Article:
There was a moment of silence as I felt laughter bubbling up in my chest. After chuckling for a few seconds, I apologized, and explained, “Kristen, you wouldn’t believe it, but I find myself learning and re-learning this constantly. If this is the first time you’ve encountered Evans’ work, you have a treat ahead of you.”

The light turned green and I continued down the road, disappearing around another cornfield a few moments later.

Several years ago, I remember sitting down with my older brother over a discovery he had made. As a math and physics person, my brother and I don’t always see eye to eye – in part because we’ve been trained that way. An elegant equation looks like gobbledygook to me. To him, it’s meaningful in some way.

In his hands, Dave had a length of paper, cut to be about an inch wide. He took the paper and twisted it one hundred and eighty degrees once before taping it together. The result was a rather odd shape.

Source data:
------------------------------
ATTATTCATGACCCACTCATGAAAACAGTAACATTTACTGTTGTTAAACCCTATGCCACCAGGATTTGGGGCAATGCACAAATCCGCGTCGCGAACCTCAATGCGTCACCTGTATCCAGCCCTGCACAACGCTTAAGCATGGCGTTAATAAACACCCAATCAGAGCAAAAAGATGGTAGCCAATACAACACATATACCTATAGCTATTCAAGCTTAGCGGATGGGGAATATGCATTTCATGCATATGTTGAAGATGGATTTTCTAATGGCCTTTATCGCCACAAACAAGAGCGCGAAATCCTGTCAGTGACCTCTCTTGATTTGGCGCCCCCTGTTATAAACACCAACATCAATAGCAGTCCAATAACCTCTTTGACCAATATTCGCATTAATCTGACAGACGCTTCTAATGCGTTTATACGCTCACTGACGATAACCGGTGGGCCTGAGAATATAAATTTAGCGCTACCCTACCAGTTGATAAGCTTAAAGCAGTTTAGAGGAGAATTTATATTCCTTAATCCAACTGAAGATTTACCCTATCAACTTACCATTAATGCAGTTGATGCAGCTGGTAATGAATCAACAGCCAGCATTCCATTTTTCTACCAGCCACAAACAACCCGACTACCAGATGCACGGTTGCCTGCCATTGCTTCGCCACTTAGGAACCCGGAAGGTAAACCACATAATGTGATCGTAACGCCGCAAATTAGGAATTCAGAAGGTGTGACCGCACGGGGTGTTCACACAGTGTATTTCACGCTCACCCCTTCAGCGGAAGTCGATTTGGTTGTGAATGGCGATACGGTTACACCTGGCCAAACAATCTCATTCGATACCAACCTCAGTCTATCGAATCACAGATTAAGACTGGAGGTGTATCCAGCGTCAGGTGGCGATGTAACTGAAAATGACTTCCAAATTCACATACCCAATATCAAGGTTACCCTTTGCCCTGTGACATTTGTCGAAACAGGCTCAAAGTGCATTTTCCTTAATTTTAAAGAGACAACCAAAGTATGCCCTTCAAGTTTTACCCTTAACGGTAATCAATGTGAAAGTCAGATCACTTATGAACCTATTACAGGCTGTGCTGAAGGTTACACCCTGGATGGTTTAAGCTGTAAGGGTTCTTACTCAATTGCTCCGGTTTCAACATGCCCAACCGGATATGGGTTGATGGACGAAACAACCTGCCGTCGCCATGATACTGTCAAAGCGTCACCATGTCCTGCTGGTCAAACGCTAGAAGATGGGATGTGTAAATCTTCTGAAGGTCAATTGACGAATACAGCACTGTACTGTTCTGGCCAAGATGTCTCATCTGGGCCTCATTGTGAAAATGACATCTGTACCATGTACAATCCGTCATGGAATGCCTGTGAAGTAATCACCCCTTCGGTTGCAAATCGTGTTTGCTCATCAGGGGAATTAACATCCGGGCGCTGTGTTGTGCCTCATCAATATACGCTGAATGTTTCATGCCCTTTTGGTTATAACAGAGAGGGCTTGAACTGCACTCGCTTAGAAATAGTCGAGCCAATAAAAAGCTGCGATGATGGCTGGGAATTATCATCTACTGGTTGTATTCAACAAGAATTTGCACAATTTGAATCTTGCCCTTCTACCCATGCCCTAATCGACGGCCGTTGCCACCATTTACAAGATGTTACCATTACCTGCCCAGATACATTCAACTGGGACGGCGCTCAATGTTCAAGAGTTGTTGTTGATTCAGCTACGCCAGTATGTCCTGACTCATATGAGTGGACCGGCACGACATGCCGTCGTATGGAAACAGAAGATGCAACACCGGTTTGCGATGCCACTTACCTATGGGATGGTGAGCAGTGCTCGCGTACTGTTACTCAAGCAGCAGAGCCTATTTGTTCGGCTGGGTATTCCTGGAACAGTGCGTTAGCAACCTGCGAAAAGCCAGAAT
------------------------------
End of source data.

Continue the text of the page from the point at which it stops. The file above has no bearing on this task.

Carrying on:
“This,” he began, “is a Mobius strip.”

“The cool thing about this is that it only has one side.”

My mouth dropped open. “What? You’re lying. It obviously has two.”

Dave offered me a pen.

“Try and draw a single continuous line and you’ll see I’m right.”

After making my way around the strip, I was shocked to see that waiting for me at the other end was the line I started with. I flipped the strip over. The pen’s trail was still there. Dave was right.

“Now here’s the kicker,” he continued. “Imagine that you were a two-dimensional person who lived on the Mobius Strip called a Flatlander. You would have no idea that you’re flipping. It’s all flat to you. But perspective matters, as we can see what’s happening in three dimensions.”

Something clicked in my mind. “It’s kind of like living in a cave all your life and seeing the sun for the first time.”

Dave furrowed his brow.

“I mean, I guess. Whatever floats your boat.”